We had no intention of stopping in Brussels in our original plans, but we realized that we needed to change trains in Brussels when traveling from Amsterdam to Paris. So why not have a two night layover? Back in 2009, we hosted an exchange student that was from Belgium. Part of sending your kid (Kimberly) on a Rotary Exchange to France means hosting a student from one of the European Rotaries. Armandine spent her senior year in Logan and lived with us for a few months in the spring semester. Two years ago, she came back to Logan and we got to visit with her. Currently she is finishing a master’s degree in environmental science and development (saving the world kind of stuff) and will be doing her internship in Peru. She has become quite the world traveler, but took time to train in to Brussels to spend the afternoon with us. Most importantly, she made sure that we had proper Frites (killer double fried french fries with special sauce(s) dribbled on top) and proper Belgian Waffles (not the touristy stuff). And yes, both are really yummy…and good for you…..NOT. Here is a shot of us with Armandine:
She’s got the Andalouse sauce and I have the french fries.
Probably the coolest thing we did in Brussels was visit the MIM (Musical Instrument Museum). This is more of a history of musical instruments and ethno-instrument museum than what I expected or wanted. I hoped that they would have vintage string instruments from the master luthiers, but no. They did have some cool stuff on hand, however. Being interested in the brasses, I happened upon a couple of early instruments worth mentioning. The lowest of brass depicted the underworld during the period of music between say, 1600-1800. What better way to show it than with a serpent’s head. The first pic is an early trombone with a serpent head instead of a bell. The second is called “The Serpent” and was a precursor to the tuba:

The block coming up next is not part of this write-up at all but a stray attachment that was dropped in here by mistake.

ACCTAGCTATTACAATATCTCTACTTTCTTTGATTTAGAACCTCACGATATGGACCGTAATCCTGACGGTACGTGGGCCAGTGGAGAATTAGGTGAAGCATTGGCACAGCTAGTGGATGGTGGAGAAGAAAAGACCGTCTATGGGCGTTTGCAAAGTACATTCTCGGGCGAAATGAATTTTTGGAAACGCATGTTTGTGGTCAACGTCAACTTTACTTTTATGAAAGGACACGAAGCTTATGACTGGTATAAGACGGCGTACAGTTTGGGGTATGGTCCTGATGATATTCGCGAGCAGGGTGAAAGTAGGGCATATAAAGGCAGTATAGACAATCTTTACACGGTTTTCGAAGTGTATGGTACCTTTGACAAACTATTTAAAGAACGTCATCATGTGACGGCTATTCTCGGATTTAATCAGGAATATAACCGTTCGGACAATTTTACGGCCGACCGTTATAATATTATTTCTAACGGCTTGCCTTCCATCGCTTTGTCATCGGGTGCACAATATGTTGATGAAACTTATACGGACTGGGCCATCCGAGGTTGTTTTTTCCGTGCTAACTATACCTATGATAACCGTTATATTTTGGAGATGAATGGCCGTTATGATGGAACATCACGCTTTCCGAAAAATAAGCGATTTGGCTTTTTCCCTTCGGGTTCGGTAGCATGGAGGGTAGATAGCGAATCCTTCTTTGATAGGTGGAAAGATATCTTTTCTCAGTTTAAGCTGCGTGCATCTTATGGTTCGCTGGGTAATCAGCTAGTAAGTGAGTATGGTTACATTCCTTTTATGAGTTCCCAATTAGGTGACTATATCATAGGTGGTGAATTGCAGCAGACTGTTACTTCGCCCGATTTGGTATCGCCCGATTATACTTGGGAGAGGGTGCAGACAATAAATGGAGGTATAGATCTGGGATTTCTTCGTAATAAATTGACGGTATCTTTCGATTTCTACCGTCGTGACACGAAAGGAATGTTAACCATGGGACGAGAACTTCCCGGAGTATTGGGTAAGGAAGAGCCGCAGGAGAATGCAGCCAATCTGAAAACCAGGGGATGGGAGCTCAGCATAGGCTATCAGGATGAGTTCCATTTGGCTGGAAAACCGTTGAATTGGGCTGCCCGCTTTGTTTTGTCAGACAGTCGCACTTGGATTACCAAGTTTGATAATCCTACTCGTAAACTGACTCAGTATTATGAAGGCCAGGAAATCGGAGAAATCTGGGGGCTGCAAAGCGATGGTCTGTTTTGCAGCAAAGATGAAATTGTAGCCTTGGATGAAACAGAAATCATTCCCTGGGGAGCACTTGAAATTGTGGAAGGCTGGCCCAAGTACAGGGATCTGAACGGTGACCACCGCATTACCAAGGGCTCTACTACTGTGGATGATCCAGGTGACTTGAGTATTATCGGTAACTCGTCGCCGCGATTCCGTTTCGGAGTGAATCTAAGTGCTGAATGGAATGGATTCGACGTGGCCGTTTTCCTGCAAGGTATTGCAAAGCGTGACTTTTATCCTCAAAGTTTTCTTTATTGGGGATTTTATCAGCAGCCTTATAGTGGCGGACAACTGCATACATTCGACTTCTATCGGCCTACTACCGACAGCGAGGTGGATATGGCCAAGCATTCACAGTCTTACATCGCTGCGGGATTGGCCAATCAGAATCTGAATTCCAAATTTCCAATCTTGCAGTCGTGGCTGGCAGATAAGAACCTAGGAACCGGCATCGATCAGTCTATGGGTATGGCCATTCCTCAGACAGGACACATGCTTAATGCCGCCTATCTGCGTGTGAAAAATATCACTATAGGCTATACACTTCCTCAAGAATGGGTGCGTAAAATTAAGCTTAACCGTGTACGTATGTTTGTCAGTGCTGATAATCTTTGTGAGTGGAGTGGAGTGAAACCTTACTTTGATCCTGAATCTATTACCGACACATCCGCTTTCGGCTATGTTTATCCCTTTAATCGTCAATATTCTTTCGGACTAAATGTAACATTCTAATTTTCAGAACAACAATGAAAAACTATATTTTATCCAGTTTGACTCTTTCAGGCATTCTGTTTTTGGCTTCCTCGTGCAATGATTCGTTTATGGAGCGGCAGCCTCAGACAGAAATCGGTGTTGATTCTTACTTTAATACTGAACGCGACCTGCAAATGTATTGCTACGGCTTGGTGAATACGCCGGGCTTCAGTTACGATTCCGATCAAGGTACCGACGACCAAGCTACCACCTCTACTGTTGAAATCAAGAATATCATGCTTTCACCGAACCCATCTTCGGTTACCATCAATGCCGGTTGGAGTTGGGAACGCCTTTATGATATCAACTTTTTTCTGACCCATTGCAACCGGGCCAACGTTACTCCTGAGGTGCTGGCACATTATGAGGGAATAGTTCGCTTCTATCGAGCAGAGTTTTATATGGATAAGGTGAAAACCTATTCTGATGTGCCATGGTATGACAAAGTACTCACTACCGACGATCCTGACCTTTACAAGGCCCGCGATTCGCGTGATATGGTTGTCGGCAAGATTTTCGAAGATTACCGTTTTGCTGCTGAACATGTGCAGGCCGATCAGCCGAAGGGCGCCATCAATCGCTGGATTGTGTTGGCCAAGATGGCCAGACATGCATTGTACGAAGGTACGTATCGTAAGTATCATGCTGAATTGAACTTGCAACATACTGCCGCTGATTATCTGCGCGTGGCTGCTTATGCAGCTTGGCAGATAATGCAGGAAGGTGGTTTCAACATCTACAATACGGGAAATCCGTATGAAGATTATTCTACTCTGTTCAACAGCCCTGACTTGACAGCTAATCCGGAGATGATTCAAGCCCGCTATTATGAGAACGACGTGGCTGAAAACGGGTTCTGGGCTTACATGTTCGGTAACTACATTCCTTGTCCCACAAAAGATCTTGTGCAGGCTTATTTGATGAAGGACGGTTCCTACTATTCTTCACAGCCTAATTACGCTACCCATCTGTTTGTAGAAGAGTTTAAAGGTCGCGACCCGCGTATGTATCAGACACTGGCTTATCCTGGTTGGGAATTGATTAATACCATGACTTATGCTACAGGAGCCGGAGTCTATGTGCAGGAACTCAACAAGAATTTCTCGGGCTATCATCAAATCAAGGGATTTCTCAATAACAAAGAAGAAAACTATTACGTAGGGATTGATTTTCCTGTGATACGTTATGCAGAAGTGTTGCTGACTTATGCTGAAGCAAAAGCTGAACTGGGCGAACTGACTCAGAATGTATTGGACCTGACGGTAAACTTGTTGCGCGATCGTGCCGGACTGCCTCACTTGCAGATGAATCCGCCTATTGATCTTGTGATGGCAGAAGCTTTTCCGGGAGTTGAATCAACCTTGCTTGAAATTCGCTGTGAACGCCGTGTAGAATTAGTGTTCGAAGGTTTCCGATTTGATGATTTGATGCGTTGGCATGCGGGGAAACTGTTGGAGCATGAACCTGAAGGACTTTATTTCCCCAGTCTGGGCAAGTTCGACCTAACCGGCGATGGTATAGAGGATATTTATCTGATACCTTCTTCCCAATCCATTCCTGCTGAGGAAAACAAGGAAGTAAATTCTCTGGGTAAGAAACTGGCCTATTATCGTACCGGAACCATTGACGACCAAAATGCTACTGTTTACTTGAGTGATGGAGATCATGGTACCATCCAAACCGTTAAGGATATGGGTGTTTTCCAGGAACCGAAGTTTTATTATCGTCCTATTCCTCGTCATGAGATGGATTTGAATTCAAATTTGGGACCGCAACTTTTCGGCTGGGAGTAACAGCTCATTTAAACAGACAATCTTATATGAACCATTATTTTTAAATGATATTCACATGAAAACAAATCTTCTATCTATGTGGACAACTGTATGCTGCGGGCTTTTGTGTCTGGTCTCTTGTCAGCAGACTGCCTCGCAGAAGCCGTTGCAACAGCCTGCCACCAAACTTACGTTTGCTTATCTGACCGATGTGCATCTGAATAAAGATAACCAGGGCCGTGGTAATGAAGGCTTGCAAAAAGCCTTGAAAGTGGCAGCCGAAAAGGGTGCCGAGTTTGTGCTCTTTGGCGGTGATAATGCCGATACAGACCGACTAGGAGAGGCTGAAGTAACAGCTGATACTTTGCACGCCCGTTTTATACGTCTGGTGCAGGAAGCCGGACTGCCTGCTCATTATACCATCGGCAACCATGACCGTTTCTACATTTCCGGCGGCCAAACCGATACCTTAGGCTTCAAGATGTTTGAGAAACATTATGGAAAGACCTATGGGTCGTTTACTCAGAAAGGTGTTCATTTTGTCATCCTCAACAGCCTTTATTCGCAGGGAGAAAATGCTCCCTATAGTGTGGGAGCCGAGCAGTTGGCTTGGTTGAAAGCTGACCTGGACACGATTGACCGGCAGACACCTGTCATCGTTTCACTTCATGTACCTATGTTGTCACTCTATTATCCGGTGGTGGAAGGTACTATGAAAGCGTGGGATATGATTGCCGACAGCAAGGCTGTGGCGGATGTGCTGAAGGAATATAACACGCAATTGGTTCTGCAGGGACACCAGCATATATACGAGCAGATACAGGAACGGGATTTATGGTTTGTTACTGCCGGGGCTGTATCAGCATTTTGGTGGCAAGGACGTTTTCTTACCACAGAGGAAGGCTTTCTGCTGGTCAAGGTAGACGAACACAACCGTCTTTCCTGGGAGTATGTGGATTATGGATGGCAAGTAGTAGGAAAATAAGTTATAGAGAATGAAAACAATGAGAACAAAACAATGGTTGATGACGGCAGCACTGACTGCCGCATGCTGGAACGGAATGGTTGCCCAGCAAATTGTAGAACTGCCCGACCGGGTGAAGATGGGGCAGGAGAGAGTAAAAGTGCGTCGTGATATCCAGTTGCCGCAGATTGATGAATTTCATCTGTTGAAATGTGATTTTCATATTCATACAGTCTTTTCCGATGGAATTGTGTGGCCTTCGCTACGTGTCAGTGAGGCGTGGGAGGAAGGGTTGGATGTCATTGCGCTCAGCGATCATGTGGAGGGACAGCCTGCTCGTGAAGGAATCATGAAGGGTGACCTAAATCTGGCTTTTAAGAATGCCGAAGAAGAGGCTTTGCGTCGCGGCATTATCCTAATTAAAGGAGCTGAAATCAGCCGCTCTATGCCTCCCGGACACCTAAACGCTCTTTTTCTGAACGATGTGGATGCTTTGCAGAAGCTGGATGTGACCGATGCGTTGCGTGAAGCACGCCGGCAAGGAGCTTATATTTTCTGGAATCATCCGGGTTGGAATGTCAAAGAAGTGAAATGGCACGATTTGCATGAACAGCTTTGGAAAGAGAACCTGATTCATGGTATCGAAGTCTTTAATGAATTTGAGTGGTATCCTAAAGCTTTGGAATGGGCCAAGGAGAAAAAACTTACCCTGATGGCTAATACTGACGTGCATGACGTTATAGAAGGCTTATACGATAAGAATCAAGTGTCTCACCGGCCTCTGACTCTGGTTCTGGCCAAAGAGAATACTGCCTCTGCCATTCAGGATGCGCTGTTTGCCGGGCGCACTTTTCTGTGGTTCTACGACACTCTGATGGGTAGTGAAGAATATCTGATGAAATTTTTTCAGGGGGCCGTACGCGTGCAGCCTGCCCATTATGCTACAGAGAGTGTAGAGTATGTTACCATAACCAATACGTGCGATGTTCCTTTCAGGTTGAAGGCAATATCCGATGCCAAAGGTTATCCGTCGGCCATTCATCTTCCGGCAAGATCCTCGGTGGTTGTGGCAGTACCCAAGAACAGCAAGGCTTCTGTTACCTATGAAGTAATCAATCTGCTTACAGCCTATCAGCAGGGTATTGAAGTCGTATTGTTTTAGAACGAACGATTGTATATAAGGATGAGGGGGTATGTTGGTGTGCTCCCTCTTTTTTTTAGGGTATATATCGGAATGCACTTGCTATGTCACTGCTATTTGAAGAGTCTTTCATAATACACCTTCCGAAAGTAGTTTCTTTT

Sorry about the sideways thing, but the mouthpiece is on the left, the “bell” is on the right. I have also seen the bell as a serpent head, much like the trombone above. Apparently, no one cared for these instruments. Here is a pic of an actual chandelier made from “Serpents”. Pretty cool, eh?
Candles would be placed at the top brass mouthpiece area of the lamp. Finally, I can’t resist posting a pic of a quote. Moog Synthesizers were some of the first mass produced synths that were used in recording music, especially rock and roll, back in the day. Moog himself never thought that synth’s would replace musicians. How wrong he was. Hey Bruce Fallis, this quote is for you!
And here is an original Hammond B3 organ from Chicago:
Armandine took us all over the city and showed us several sites/sights. Of course the palace is right in Brussels, and the queen was an avid painter and violinist. She was great pals with Pablo Cassals as well. Here is a gift she rec’d from a friend that Liz’s Mom will appreciate: one of only two signed manuscripts in Belgium that are attributed to Bach.
And the palace:
The EU headquarters is based here, apparently because Belgium was one of the original 3 countries to start the EU in process:
Here is a view from just outside where we stayed:
And the Comic Streep convention was on the palace grounds this weekend. This is Comicon as we know it in the US, which was happening all over the world. This pic is for Kim and Ethan – people at the convention, in the park all doing the same thing: looking for Pokemon. If you don’t know what this means, trust me, you’re better off:
On Tuesday, we took the high speed TGV train to Paris. This bullet train goes about 180mph. I have never traveled this fast on land, and I’m here to tell you, it is cool. We paralleled the freeway at times and passed cars and trucks like they were standing still. It only took 90 minutes, and we stopped in two towns along the way. We picked up a car in Paris and somehow drove to Monts in the Loire Valley. Today is our first day here. But that is another blog post……